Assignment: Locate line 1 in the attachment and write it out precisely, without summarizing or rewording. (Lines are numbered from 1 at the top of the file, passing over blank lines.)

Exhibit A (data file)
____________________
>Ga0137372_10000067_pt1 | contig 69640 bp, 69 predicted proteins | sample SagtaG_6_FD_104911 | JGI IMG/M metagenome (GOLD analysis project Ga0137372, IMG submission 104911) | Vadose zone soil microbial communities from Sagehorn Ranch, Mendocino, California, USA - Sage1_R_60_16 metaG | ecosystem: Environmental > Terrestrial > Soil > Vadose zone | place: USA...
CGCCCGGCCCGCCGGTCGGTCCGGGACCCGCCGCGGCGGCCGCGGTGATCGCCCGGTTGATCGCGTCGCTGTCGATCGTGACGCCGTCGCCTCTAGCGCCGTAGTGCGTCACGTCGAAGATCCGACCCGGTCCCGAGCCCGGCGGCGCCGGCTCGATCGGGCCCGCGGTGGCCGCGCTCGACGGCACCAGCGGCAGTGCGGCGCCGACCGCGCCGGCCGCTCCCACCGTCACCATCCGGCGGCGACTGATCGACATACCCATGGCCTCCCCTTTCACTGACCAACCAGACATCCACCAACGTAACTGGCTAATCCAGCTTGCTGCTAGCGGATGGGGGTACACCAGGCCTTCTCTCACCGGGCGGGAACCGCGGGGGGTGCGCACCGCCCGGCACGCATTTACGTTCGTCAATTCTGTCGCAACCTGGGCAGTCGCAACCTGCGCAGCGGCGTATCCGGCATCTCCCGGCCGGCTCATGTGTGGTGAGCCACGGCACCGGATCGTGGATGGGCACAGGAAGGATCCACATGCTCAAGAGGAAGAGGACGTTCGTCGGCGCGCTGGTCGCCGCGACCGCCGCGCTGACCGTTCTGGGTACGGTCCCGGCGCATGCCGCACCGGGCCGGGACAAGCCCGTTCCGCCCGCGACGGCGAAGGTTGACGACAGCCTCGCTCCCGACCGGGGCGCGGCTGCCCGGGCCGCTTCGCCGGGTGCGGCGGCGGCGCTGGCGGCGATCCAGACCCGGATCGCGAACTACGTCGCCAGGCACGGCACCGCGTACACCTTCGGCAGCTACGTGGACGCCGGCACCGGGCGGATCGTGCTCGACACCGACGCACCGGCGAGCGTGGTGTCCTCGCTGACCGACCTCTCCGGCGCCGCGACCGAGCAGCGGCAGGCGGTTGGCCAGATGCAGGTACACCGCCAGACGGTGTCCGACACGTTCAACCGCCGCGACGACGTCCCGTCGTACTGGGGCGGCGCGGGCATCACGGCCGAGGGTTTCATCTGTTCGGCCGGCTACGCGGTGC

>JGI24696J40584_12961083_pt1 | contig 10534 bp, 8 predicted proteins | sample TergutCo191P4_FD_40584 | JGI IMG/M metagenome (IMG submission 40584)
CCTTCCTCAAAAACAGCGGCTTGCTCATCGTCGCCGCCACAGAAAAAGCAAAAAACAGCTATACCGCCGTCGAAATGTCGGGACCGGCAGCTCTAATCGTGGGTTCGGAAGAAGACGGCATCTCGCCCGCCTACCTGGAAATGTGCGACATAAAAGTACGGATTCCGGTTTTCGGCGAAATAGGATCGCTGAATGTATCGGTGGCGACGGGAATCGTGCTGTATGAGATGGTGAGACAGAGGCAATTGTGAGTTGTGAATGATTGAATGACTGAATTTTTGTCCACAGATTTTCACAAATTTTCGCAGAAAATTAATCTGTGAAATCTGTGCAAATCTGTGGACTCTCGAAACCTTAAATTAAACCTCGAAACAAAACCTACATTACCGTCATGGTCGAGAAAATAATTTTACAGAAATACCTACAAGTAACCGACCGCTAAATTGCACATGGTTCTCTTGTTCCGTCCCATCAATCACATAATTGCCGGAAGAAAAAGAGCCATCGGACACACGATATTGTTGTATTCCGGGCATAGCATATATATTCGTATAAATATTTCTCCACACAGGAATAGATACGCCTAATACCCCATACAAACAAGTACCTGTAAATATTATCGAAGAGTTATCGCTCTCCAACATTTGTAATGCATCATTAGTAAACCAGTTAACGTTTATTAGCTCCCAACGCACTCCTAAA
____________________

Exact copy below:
>Ga0137372_10000067_pt1 | contig 69640 bp, 69 predicted proteins | sample SagtaG_6_FD_104911 | JGI IMG/M metagenome (GOLD analysis project Ga0137372, IMG submission 104911) | Vadose zone soil microbial communities from Sagehorn Ranch, Mendocino, California, USA - Sage1_R_60_16 metaG | ecosystem: Environmental > Terrestrial > Soil > Vadose zone | place: USA...